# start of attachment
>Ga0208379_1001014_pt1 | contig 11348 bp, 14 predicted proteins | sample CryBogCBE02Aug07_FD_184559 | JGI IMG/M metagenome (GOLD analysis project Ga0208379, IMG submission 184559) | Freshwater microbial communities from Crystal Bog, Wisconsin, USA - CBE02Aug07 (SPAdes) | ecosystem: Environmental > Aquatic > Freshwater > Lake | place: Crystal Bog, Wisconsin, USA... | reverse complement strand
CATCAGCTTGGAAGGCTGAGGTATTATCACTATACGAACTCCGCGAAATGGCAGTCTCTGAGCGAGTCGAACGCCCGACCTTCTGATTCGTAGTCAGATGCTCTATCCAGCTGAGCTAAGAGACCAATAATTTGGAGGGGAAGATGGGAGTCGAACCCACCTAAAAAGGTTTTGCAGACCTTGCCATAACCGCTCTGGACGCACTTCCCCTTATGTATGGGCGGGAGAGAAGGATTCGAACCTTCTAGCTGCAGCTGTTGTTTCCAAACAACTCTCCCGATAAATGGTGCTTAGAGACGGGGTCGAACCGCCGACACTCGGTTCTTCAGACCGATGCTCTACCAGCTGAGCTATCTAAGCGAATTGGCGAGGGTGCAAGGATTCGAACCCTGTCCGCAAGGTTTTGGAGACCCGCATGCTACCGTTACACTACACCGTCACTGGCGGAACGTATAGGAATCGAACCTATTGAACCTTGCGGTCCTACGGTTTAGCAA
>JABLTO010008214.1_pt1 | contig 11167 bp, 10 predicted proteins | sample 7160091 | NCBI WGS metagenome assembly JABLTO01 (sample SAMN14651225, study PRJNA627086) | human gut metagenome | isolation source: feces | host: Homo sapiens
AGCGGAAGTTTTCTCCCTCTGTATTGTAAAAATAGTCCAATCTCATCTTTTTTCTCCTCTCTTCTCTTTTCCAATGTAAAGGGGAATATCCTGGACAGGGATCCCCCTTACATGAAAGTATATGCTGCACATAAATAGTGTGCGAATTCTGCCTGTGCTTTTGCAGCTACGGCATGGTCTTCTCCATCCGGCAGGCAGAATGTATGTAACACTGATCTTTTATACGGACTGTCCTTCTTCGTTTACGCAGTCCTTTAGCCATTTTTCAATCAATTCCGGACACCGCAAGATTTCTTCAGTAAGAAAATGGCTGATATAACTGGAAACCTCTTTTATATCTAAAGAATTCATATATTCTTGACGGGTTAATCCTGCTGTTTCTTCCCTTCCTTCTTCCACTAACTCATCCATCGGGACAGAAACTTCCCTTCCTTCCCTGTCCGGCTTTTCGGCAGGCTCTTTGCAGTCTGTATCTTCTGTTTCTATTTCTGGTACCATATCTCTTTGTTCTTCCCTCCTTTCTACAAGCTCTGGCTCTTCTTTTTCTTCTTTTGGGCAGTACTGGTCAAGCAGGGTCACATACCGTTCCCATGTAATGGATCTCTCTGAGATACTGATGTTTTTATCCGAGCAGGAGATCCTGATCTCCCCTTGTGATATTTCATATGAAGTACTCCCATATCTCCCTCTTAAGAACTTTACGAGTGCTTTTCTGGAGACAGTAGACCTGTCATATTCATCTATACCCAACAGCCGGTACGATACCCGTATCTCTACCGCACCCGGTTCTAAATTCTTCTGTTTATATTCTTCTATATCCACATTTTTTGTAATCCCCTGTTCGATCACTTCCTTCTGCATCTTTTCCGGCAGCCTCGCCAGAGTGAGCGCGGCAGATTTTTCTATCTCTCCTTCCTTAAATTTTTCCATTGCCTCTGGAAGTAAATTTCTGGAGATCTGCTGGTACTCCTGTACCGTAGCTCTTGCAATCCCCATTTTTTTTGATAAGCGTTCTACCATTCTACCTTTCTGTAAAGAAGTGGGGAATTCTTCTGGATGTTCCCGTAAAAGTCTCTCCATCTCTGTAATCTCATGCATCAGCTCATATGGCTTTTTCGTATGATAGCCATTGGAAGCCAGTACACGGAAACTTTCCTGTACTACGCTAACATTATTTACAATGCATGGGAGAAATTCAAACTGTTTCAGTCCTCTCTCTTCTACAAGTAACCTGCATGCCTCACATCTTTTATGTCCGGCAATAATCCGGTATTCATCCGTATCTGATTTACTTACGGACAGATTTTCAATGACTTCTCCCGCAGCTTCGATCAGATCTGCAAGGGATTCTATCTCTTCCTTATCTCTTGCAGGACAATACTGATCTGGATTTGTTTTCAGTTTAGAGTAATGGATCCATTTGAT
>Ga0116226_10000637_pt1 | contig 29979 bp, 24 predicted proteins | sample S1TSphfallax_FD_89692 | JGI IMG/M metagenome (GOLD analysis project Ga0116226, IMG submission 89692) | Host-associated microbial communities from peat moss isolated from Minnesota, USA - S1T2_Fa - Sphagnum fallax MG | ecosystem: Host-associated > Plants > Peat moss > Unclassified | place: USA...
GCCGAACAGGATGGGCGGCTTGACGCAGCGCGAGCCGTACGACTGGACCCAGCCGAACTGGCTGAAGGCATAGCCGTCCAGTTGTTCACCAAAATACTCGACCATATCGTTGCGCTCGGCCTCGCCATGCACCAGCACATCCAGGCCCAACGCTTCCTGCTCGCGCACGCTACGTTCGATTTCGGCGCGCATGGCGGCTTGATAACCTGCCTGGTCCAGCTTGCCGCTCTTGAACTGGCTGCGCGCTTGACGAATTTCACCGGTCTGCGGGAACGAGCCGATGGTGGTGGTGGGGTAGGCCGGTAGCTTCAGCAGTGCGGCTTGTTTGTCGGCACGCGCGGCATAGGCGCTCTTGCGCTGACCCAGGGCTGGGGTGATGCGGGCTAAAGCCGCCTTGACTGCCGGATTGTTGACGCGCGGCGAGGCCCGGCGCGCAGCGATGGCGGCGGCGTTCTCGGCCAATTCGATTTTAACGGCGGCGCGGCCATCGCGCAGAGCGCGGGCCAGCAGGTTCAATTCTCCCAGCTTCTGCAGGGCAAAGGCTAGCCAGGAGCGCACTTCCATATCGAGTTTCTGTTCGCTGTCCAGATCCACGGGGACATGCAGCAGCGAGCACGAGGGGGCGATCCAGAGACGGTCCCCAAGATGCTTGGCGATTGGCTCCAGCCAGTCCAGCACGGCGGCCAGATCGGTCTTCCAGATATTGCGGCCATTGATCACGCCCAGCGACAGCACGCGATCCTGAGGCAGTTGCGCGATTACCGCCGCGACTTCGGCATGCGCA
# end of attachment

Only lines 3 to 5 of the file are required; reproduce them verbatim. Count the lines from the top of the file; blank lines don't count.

>JABLTO010008214.1_pt1 | contig 11167 bp, 10 predicted proteins | sample 7160091 | NCBI WGS metagenome assembly JABLTO01 (sample SAMN14651225, study PRJNA627086) | human gut metagenome | isolation source: feces | host: Homo sapiens
AGCGGAAGTTTTCTCCCTCTGTATTGTAAAAATAGTCCAATCTCATCTTTTTTCTCCTCTCTTCTCTTTTCCAATGTAAAGGGGAATATCCTGGACAGGGATCCCCCTTACATGAAAGTATATGCTGCACATAAATAGTGTGCGAATTCTGCCTGTGCTTTTGCAGCTACGGCATGGTCTTCTCCATCCGGCAGGCAGAATGTATGTAACACTGATCTTTTATACGGACTGTCCTTCTTCGTTTACGCAGTCCTTTAGCCATTTTTCAATCAATTCCGGACACCGCAAGATTTCTTCAGTAAGAAAATGGCTGATATAACTGGAAACCTCTTTTATATCTAAAGAATTCATATATTCTTGACGGGTTAATCCTGCTGTTTCTTCCCTTCCTTCTTCCACTAACTCATCCATCGGGACAGAAACTTCCCTTCCTTCCCTGTCCGGCTTTTCGGCAGGCTCTTTGCAGTCTGTATCTTCTGTTTCTATTTCTGGTACCATATCTCTTTGTTCTTCCCTCCTTTCTACAAGCTCTGGCTCTTCTTTTTCTTCTTTTGGGCAGTACTGGTCAAGCAGGGTCACATACCGTTCCCATGTAATGGATCTCTCTGAGATACTGATGTTTTTATCCGAGCAGGAGATCCTGATCTCCCCTTGTGATATTTCATATGAAGTACTCCCATATCTCCCTCTTAAGAACTTTACGAGTGCTTTTCTGGAGACAGTAGACCTGTCATATTCATCTATACCCAACAGCCGGTACGATACCCGTATCTCTACCGCACCCGGTTCTAAATTCTTCTGTTTATATTCTTCTATATCCACATTTTTTGTAATCCCCTGTTCGATCACTTCCTTCTGCATCTTTTCCGGCAGCCTCGCCAGAGTGAGCGCGGCAGATTTTTCTATCTCTCCTTCCTTAAATTTTTCCATTGCCTCTGGAAGTAAATTTCTGGAGATCTGCTGGTACTCCTGTACCGTAGCTCTTGCAATCCCCATTTTTTTTGATAAGCGTTCTACCATTCTACCTTTCTGTAAAGAAGTGGGGAATTCTTCTGGATGTTCCCGTAAAAGTCTCTCCATCTCTGTAATCTCATGCATCAGCTCATATGGCTTTTTCGTATGATAGCCATTGGAAGCCAGTACACGGAAACTTTCCTGTACTACGCTAACATTATTTACAATGCATGGGAGAAATTCAAACTGTTTCAGTCCTCTCTCTTCTACAAGTAACCTGCATGCCTCACATCTTTTATGTCCGGCAATAATCCGGTATTCATCCGTATCTGATTTACTTACGGACAGATTTTCAATGACTTCTCCCGCAGCTTCGATCAGATCTGCAAGGGATTCTATCTCTTCCTTATCTCTTGCAGGACAATACTGATCTGGATTTGTTTTCAGTTTAGAGTAATGGATCCATTTGAT
>Ga0116226_10000637_pt1 | contig 29979 bp, 24 predicted proteins | sample S1TSphfallax_FD_89692 | JGI IMG/M metagenome (GOLD analysis project Ga0116226, IMG submission 89692) | Host-associated microbial communities from peat moss isolated from Minnesota, USA - S1T2_Fa - Sphagnum fallax MG | ecosystem: Host-associated > Plants > Peat moss > Unclassified | place: USA...